She swiveled the silver band of her dead aunt’s ring back and forth around her index finger. Turning its amethyst stone in the sunshine. It was a heavy ring and good for her pointer finger. She did not want to stop watching the white streaks that snuck sun across its heliotrope surface.
-It’s not me though. Does that something make you feel good? she asked him.
A blast of violet smoke let out of his nostrils.
-What are you wanting me to say? he asked.
You know, I do feel good here. Guess I’m happy. Or just different.
Art popped the butt of his Gauloise away with his fingers and it skidded over the cobblestones.
-And it seems like you want something so certain, he continued,
I’ve always thought it’s been too much for me to ever
really see what that is for you. To hard to follow. But I understand why you ask for it. And that’s maybe why you want it from me.
-You can stop.
She thought how the white from the sky, turning across her ring, seemed to be both captured inside and melting away from the amethyst.
-But not from me, Day.
-You say you feel happy here? she asked.
He stretched his legs out over the cobblestones. His tan leather shoes looked like wet wax in the sun.
-Every morning I wake up and it smells like butter and jasmine or something...
A row of pigeons lifted their wings all at once, departing from their roost along a lower border of the Egyptian obelisk. Streak of white. A boy lifted his small fingers out from the water of la fontana and pointed up to the synchrony of their departure.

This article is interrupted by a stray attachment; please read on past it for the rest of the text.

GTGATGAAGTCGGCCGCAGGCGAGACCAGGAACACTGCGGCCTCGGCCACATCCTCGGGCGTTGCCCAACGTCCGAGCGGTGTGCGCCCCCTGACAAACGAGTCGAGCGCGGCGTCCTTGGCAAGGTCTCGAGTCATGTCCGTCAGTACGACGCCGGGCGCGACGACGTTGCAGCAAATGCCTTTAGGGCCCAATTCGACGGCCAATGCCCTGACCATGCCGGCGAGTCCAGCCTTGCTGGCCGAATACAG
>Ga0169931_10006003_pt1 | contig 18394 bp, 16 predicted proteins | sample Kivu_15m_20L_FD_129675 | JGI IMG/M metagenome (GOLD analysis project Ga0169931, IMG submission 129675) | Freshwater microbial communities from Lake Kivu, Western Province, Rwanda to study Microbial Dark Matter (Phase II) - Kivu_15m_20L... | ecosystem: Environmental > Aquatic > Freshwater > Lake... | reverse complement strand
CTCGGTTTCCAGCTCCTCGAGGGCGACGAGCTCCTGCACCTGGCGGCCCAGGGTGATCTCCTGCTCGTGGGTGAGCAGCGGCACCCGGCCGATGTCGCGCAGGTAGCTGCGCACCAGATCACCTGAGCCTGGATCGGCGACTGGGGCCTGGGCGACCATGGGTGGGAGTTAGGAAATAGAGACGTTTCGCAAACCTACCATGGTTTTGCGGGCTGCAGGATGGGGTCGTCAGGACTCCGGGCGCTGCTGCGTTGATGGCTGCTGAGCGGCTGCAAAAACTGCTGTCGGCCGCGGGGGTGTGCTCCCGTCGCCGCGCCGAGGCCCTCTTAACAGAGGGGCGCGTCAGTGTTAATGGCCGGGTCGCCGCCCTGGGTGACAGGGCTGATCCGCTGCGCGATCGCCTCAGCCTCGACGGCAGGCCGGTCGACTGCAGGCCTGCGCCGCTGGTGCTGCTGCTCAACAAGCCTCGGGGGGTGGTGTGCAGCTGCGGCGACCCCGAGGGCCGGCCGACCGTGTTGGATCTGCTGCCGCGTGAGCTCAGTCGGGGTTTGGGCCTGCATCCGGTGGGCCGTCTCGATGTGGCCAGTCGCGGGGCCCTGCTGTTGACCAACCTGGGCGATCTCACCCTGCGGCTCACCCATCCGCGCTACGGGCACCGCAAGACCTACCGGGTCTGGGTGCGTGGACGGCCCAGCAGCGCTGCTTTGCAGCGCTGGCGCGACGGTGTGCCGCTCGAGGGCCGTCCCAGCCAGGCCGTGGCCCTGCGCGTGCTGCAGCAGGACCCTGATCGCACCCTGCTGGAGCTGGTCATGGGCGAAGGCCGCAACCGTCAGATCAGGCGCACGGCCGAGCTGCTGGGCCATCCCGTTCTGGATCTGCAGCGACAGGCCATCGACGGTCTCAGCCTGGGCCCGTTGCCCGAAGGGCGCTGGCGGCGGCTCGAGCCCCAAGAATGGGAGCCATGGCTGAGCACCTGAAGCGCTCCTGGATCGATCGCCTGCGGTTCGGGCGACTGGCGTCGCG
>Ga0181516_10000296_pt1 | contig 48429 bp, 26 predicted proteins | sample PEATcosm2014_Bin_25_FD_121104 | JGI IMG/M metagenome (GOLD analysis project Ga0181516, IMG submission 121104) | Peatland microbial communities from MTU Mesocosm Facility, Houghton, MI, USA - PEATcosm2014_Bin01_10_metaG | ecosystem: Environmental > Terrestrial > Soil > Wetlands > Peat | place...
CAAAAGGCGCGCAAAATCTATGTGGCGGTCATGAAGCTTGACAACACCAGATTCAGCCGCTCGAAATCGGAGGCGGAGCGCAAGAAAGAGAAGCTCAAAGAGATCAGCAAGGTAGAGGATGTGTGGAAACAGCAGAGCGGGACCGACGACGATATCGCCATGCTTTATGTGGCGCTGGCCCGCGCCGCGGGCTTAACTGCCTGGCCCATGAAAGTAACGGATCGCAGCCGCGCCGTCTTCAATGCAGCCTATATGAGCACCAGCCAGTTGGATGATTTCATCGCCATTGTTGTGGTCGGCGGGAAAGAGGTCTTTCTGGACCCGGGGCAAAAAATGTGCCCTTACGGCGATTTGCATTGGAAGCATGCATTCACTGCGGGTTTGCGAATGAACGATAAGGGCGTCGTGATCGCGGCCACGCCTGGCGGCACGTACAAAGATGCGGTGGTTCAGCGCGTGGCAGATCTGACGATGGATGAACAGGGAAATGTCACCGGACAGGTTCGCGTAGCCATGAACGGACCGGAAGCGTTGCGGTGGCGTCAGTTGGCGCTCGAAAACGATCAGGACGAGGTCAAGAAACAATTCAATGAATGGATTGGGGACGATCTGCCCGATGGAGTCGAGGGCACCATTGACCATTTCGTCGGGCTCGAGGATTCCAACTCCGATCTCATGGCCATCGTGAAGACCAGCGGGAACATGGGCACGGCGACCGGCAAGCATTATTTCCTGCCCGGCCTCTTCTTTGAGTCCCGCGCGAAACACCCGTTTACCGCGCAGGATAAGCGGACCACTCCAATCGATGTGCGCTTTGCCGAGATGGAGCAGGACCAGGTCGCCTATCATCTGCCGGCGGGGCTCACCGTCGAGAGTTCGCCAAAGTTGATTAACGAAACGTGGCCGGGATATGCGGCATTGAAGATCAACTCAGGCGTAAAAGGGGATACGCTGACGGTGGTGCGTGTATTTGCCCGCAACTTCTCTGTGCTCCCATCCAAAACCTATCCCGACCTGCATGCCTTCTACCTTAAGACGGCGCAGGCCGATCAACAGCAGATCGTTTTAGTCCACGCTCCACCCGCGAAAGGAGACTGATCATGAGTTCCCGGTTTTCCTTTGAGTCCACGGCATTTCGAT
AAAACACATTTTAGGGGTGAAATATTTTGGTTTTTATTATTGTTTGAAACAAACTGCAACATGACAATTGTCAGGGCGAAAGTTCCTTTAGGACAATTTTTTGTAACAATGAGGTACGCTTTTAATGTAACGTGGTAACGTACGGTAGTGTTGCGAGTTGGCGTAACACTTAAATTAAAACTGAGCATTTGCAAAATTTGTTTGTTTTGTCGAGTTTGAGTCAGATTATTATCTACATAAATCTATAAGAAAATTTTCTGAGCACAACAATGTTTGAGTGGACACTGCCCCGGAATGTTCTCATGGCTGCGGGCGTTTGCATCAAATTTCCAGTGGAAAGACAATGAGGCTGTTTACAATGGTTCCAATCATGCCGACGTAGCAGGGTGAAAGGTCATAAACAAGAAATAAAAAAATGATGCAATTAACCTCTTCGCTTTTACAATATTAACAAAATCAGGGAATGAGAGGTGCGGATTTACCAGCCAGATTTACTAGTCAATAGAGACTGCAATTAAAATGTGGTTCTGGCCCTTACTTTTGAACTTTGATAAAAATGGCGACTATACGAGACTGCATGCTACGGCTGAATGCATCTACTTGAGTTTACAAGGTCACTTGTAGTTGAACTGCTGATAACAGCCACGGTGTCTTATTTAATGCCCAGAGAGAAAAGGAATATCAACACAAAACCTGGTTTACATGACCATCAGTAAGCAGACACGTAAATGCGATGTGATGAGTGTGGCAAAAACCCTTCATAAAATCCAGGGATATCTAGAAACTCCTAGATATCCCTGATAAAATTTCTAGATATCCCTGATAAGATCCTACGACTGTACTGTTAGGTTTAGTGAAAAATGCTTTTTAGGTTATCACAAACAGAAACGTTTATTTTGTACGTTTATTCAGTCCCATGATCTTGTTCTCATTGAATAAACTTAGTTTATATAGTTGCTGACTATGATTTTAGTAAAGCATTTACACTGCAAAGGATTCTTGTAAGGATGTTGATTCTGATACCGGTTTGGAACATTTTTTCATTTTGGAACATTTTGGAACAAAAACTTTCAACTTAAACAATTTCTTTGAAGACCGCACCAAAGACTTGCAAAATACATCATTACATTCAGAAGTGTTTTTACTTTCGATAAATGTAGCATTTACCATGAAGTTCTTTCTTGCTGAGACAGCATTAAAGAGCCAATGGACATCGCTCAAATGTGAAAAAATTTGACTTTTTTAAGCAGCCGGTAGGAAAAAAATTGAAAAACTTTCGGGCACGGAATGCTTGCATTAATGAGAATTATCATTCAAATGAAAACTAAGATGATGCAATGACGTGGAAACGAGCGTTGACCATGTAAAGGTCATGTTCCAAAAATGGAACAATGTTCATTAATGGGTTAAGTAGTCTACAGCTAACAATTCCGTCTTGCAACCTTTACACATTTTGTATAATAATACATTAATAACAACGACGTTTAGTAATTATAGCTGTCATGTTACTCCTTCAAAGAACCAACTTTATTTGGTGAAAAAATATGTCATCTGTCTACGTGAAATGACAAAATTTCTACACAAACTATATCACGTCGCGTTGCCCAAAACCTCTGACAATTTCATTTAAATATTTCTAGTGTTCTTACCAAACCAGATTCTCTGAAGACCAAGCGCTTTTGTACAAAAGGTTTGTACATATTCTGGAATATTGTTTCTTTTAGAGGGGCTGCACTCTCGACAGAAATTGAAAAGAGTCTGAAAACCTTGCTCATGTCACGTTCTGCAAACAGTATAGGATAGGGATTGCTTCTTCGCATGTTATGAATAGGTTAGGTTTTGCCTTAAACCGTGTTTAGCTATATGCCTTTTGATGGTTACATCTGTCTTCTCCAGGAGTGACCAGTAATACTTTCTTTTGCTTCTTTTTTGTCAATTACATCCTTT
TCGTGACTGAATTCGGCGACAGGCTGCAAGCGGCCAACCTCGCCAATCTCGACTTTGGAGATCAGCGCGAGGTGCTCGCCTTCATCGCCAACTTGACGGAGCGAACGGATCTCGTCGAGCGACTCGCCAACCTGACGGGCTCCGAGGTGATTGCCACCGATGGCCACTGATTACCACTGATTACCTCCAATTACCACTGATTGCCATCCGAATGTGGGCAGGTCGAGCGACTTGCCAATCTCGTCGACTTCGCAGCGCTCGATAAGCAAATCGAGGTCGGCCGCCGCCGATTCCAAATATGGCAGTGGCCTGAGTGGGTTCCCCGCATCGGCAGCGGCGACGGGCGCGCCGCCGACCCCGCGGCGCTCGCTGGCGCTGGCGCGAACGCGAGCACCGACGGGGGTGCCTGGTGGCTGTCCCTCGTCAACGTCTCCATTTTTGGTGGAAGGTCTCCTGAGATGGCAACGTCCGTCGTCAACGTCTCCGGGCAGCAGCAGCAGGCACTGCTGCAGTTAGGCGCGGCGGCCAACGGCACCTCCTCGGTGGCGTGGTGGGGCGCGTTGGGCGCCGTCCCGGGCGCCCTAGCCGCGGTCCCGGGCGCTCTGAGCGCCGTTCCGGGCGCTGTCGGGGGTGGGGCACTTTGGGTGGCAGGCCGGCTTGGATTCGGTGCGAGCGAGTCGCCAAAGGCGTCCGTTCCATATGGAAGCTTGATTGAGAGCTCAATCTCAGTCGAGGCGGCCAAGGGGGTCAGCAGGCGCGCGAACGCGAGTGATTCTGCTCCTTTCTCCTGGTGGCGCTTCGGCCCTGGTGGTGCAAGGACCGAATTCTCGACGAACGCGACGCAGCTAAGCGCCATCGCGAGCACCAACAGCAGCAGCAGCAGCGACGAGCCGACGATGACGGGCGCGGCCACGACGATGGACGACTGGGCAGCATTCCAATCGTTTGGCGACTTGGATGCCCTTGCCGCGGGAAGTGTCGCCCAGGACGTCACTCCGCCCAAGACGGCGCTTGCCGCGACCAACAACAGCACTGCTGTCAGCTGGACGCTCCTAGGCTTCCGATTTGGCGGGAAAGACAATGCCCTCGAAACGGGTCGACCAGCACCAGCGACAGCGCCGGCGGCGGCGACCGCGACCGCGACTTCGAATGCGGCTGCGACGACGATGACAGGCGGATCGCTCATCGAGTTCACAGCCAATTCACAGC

-And cooked meat too, somehow.
And the Neri couple downstairs
will shout at each other
almost every morning about anything. Yesterday it was their slow internet. Maybe the family tomorrow.
You’ll hear. I’ll listen to Graziella go,
Che cazzo! Vi-val-do!
They’re nuts, Day, but they’re wonderful. I’m glad you came and that you get to see this
for a while like I am.
She watched the gypsy with an August headscarf tied beneath her chin approaching our lady in yellow who still stood close to that artist who still sketched the Pope. That portrait was for her. The mouth and brow between his pencil and paper no longer resembled Paul Newman. Sybil watched as the gypsy scooped her dark hands up and swept her dark skirts below our lady, whose arthritic hands and Crayola face waved no! Eyes widening for an instant, becoming panic, to roll sideways into white half circles.